Official Name:

The Federal Democratic Republic of Ethiopia (FDRE): 

The Federation is composed of Nine States (killil): Tigray, Afar, Amhara, Oromia, Somali, Benishangul-Gumuz, Southern Nations Nationalities and People Region (SNNPR), Gambella and Harari Regional States; and two Chartered Cities - Addis Ababa and Dire Dawa. The national regional states and the two city administrative councils are further divided into eight hundred woredas (districts) and around 15,000 kebeles (neighborhoods, the lowest level of elected administration).

Government

Ethiopia is a multi-party federal democracy with legislative authority resting with the government headed by an executive prime minister and the elected House of Representatives (547 members) and the House of Federation (110 members). The Prime Minister is chosen by the party in power following multi-party democratic national and federal state elections which are held every five years. Parties can be registered at either the national or the federal state level. The President is elected by the members of the House of People's Representatives.

President:Dr. Mulatu Teshome

Prime Minister:Dr. Abiy Ahmed

Speaker of the House of People's Representatives:Muferiat Kamil

Cabinet (April  2018):

Demeke Mekonnen, as well as Dr. Debretsion Gebremichael, Minister of Information Communication Technology and Aster Mamo, Minister of Civil Service, as Deputy Prime Ministers; the latter two are in charge of separate clusters.

 
Below is the list of the ministers:

Cabinet (April  2018):   

  1. Deputy Prime Minister Demeke Mekonnen
  2. Dr Workneh Gebeyehu – Minister of Foreign Affairs
  3. Motuma Mekassa – Minister of Defense
  4. Dr. Amir Aman- Minister of Health
  5. Uba Mohammed –Minister of Communication and Information Technology
  6. Kebede Chane- Minister of Federal Affairs and Pastoral Area Development
  7. Dr Abreham Tekeste- Minister of Finance and Economic Cooperation
  8. Siraj Fegessa - Minister of Transport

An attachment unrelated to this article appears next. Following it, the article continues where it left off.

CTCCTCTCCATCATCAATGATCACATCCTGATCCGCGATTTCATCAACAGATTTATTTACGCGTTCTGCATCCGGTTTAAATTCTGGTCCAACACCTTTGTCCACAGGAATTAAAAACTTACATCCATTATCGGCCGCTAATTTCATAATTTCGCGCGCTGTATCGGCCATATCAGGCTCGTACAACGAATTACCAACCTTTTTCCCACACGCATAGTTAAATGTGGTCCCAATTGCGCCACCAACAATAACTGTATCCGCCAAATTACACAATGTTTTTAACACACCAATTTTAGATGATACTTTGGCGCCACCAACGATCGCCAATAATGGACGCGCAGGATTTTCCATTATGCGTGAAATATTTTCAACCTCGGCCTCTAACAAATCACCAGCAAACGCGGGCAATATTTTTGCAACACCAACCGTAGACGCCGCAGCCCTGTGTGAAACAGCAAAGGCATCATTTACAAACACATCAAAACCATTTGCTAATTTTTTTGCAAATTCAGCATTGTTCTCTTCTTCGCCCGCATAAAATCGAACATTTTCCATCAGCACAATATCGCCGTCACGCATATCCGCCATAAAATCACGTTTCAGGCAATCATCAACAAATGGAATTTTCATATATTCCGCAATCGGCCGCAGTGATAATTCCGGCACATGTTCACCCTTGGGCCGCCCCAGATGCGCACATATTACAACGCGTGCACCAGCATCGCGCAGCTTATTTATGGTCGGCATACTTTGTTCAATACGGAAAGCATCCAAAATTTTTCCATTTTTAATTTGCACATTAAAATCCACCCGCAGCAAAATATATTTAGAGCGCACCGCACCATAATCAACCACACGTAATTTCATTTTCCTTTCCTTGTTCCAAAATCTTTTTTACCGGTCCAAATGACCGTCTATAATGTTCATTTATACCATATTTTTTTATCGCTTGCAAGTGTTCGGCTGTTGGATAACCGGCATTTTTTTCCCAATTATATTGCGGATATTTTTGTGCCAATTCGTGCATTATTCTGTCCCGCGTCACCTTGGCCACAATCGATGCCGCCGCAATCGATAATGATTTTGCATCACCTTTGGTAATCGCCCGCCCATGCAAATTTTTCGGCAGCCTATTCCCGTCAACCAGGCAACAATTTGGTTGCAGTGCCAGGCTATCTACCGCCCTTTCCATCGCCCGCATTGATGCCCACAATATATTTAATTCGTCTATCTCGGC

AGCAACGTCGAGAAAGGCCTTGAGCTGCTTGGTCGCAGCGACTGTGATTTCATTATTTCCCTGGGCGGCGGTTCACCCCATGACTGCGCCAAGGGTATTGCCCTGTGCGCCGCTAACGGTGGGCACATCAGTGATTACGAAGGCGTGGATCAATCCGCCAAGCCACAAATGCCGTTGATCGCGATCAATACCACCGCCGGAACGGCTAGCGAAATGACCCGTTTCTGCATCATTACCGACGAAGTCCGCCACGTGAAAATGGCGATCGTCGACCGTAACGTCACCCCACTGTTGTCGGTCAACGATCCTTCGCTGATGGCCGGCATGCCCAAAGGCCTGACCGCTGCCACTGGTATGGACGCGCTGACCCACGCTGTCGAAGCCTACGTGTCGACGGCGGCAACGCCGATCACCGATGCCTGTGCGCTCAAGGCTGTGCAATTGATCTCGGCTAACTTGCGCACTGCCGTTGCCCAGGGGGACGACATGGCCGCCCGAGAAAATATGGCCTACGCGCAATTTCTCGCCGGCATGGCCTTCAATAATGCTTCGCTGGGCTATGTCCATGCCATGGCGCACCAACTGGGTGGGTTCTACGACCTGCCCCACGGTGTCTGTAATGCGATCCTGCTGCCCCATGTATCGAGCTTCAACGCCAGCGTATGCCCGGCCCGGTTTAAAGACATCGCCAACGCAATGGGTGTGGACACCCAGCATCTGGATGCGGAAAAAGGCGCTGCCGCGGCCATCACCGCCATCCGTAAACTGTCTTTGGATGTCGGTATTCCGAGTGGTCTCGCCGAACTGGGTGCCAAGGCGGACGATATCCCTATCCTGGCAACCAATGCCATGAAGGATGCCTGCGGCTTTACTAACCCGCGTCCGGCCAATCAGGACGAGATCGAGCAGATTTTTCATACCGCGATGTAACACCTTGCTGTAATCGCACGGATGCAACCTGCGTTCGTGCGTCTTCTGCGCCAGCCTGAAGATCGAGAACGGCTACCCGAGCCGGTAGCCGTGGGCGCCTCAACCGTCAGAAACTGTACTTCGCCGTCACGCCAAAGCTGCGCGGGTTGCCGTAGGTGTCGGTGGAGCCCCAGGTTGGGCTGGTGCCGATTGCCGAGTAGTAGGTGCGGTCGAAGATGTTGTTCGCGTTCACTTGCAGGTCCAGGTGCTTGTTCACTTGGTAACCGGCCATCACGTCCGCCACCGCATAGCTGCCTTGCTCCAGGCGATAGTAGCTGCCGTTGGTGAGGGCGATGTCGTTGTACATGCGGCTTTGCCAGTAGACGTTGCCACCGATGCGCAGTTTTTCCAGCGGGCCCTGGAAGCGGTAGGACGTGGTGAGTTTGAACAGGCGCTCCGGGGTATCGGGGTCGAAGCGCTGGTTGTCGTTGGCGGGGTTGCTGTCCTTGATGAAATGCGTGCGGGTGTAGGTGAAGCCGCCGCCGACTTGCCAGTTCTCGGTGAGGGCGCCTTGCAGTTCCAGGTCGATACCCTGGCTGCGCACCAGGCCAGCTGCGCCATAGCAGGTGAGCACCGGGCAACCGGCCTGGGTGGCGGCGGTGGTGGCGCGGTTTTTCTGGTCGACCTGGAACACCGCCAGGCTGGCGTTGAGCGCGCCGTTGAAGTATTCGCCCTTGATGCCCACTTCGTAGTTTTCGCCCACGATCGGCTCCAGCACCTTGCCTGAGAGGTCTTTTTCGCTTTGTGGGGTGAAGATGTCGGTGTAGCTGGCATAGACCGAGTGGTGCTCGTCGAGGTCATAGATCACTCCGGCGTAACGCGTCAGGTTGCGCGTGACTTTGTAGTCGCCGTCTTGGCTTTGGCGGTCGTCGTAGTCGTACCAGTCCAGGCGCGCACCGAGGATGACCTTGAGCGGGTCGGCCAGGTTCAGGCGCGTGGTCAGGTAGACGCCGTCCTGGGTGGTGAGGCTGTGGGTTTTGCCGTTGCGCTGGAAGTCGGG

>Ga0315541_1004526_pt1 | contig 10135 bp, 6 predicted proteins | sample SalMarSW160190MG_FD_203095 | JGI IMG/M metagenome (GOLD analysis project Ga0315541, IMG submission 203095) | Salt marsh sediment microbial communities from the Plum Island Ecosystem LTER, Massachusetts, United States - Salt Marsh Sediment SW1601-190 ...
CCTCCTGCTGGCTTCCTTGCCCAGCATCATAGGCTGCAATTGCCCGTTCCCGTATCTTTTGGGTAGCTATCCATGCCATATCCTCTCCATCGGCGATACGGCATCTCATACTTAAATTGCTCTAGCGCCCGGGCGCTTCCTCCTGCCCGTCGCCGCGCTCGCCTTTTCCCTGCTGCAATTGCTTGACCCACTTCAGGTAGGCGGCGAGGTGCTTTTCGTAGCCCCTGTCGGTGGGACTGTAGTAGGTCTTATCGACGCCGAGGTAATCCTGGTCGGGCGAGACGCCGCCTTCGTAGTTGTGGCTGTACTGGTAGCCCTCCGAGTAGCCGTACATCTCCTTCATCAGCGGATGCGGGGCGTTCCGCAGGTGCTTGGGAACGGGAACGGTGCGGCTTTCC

9. Dr. Tilaye Gete – Minister of Education 
  10. Melaku Alebel - Minister of Trade
  11. Dr. Ambachew Mekonnen –Minister of Industry
  12. Shiferaw Shigute- Minister of Agriculture and Livestock
  13. Tagese Chafo- Minister of Public Service and Human Resource Development
  14. Jantrar Abay- Minister of Urban Development and Housing
  15. Engineer Aisha Mohammed- Minister of Construction
  16. Motuma Mekassa- Minister of Mines Petroleum and Natural Resources
  17. Dr. Engineer Sileshi Bekele- Minister of Water, Irrigation and Electricity
  18. Dr Gemedo Dale- Minister of Environmental, Forest and Climate Change
  19. Dr Engineer Getahun Mekuria- Minister of Science and Technology
  20. Amb. Teshome Toga - Minister of Public Enterprise
  21. Dr Hirut Woldemariam - Minister of Labor and Social Affairs
  22. Yalem Tsegaye - Minister of Women's and Children's Affairs
  23. Ristu Yirdaw- Minister of Youth and Sports
  24. Fozia Amin- Minister of Culture and Tourism
  25. Berhanu Tsegaye - Attorney General
  26. Ahmed Shide - Minister of Government Communication Affairs Office
  27. Umer Hussen- Minister of Ethiopian Revenues and Costumes Authority 
  28. Dr Yinager Dese- Commissioner of National Planning Commission
  29. Asmelash Woldesilasie – Chief Government Whip

Capital City

Addis Ababa, one of the two chartered cities in the Federation, is the seat of the Federal Government and is also the capital of the Oromia Regional State. It is the largest city in the country with a population of 2.7 million at the 2007 census (estimated at 3.2 million in 2011). It lies on the central plateau at an altitude of 2300-2400 meters, and with an average temperature of around 160C.